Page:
The new Futaba 10C radio offers unprecedented flexibility and value for RC pilots everywhere, with prolevel performance at a very affordable price. This offering is an evolution of Futabas very popular 9C/9C Super series, with many updates and a seamless transition that will be greatly appreciated by longtime Futaba pilots. The 10C is designed primarily for intermediate and advanced pilots, and in my mind is a perfect opportunity to make the leap to 2.4GHz if you have been holding out and waiting for the technology to mature.
The most obvious and exciting feature of the new 10C transmitter is that it ships with Futabas 2.4GHz TM-10 FASST module and the R6014FS receiver. Unlike the few thirdparty aftermarket 2.4GHz modules that would fit this radio, the TM-10 module features an integral link to the transmitters native digital data stream. By avoiding time-consuming translations between digital and analog signals, Futaba engineers maximized the performance of the 10C, making this combination one of the fastest 2.4GHz systems available. Enhancing the flexibility and performance, the system can be set in two modes for 2.4GHz operation. A 7-channel mode operates with 1024 resolution and is used with the R607FS and R617FS receivers. Select the 10-channel mode and an R608FS or R6014FS receiver, and enjoy full 2048 resolution for the ultimate in precision control.
Futaba recognizes that not every modeler will have a full inventory of 2.4GHz receivers available during this transitional period. To ease your shift to this new technology, the new 10C can also be used with any of Futabas 50 or 72MHz modules that you may have been using with your 9C or even earlier 8U series radios.
The Futaba 10C shown with its accessories.
WEIGHT: 36 oz.
CURRENT DRAW: 130ma (with TM-10 or
FP-TK-FM modules, screen backlighting off)
230ma (with TP-FSM synthesizing module,
WEIGHT: .72 oz. (20.8g)
SIZE: 2.06×1.48x.063 in.
CURRENT DRAW: 70mA
IN THE BOX
1– 10CAP transmitter
2– TM-10 2.4GHz FASST module
3– R6014FS receiver
4– 8-cell 9.6V 700mAh Ni-Cd transmitter battery
5– 4-cell 4.8V 600mAh Ni-Cd receiver battery
6– Wall charger
7– Switch harness
8– 8-in. servo extension
9– Neck strap
When used with these FM modules, the 10C can control any compatible FM-PPM or 1024-PCM receivers already in your fleet. The obvious benefit here is that you can continue to fly your existing models with the receivers you already own and gradually migrate to Futabas 2.4GHz FASST system with future receiver purchases as your budget allows. I think this is a great support strategy for faithful Futaba customers who are significantly invested in 72MHz technology. Once you have your radio programmed, switching between the new 7- and 10-channel 2.4GHz modes and the legacy 50/72MHz PPM and PCM modes is as easy as selecting the programming for your desired model, ensuring you have the proper module installed and cycling the power.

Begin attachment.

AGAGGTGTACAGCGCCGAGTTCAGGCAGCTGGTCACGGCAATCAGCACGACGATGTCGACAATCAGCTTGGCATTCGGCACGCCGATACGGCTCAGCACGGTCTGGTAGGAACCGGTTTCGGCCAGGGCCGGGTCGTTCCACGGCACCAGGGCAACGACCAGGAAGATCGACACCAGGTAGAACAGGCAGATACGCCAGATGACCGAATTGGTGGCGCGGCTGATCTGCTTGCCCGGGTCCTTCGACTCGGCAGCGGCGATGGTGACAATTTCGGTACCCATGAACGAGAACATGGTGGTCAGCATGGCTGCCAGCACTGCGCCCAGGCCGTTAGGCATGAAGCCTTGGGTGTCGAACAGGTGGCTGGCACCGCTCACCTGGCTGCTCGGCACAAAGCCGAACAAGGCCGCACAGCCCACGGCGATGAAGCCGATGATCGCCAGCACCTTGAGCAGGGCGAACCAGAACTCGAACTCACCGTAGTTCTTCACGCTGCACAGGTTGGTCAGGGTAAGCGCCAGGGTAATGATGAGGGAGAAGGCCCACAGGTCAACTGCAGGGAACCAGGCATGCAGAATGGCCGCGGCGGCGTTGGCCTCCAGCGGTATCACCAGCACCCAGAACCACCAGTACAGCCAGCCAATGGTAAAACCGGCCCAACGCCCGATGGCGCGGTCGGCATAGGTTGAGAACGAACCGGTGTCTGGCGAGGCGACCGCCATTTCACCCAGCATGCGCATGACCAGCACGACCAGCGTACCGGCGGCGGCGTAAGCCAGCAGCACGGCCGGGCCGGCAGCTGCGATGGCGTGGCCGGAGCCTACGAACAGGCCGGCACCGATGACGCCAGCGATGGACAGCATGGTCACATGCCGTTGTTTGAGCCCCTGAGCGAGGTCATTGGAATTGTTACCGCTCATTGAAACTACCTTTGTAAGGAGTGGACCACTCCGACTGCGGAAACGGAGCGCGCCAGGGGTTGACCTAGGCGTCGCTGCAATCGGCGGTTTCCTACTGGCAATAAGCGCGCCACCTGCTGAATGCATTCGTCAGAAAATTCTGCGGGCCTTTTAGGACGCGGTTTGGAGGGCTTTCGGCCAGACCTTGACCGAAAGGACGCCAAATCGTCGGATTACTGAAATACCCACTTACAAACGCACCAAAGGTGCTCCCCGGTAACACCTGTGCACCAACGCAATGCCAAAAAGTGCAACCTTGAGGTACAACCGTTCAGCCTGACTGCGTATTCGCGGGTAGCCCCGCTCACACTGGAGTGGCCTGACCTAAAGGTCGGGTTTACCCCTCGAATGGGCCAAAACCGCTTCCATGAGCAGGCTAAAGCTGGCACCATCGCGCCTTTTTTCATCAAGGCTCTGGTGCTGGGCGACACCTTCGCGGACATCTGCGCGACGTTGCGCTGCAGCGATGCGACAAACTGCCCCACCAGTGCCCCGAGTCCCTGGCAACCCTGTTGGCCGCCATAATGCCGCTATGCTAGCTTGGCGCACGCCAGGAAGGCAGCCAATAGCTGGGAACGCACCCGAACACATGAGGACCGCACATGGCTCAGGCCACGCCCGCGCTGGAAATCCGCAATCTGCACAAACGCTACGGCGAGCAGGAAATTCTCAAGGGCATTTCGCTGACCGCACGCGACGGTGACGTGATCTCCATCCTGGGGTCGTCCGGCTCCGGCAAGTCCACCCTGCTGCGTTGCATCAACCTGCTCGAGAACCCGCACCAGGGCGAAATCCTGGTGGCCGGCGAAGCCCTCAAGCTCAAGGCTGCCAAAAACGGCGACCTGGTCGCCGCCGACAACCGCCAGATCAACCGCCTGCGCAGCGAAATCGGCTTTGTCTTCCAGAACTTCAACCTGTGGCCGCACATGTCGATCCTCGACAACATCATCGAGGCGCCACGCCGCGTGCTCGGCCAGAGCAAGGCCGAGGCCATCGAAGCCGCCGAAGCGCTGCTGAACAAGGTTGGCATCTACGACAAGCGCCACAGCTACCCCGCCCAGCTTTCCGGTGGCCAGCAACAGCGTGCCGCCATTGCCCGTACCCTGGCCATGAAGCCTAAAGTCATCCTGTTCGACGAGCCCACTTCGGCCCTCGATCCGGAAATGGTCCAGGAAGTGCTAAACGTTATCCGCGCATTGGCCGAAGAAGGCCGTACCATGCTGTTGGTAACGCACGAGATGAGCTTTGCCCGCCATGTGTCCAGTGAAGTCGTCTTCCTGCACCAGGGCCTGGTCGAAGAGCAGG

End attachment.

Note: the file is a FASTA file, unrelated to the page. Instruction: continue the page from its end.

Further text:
The 10C has 15 model memories with 4, 16 or 33 additional models available when using the optional 16k, 64k and 128k CAMPac modules respectively. The model names now have 10 characters availablea nice touch. Existing users of the 9C and 9C Super transmitters will find the transition to the 10C very easy. The menus are quite similar, and best of all, you can transfer your existing model programming by using one of Futabas CAMPac modules. Simply insert your 9C CAMPac module into the 10C and turn it on. The 10C will ask if you want to initialize the module, but it will also tell you that the 9C data can be converted. I spent a few minutes bouncing my 16k CAMPac module back and forth between my older 9C and the new 10C transmitter and easily moved the programming for several different airplanes and helicopters to the new transmitter without a hitch, a welcome feature with todays increasingly capable and complex programming options.
The 10C is readily available in four editions for the U.S. market. These are airplane and helicopter versions, in both Mode 1 and Mode 2 stick configurations. There are only a few basic differences between the airplane and helicopter versions: the default model type when setting up a new model, the idleup and trainer switches are swapped left and right, and the feel of the throttle stick. The airplane version has a typical notched throttle ratchet that helps hold a power setting as you manipulate the rudder while the throttle stick on the helicopter version has a smooth, detent-free, stick motion for the more precise power and altitude control helicopters demand. The throttle ratchet can be changed if you prefer a smooth feel on your throttle for airplanes. The stick tension is easily adjusted by removing the back and adjusting the gimbal tension screws as indicated in the manual. If you have done this with your 9C, the process is the same.
Similarly, you can select Mode 1, 2, 3, or 4 operation via software. The throttle ratchet and elevator springs do not change with the software of course, and Futaba recommends that a service center make these mechanical changes for you. I expect that many experienced modelers will not hesitate to make this change themselves. If you prefer a language other than English or simply want to have fun with a friend, the same menu also lets you select German, French, Spanish, Italian and Dutch for the display language on your transmitter.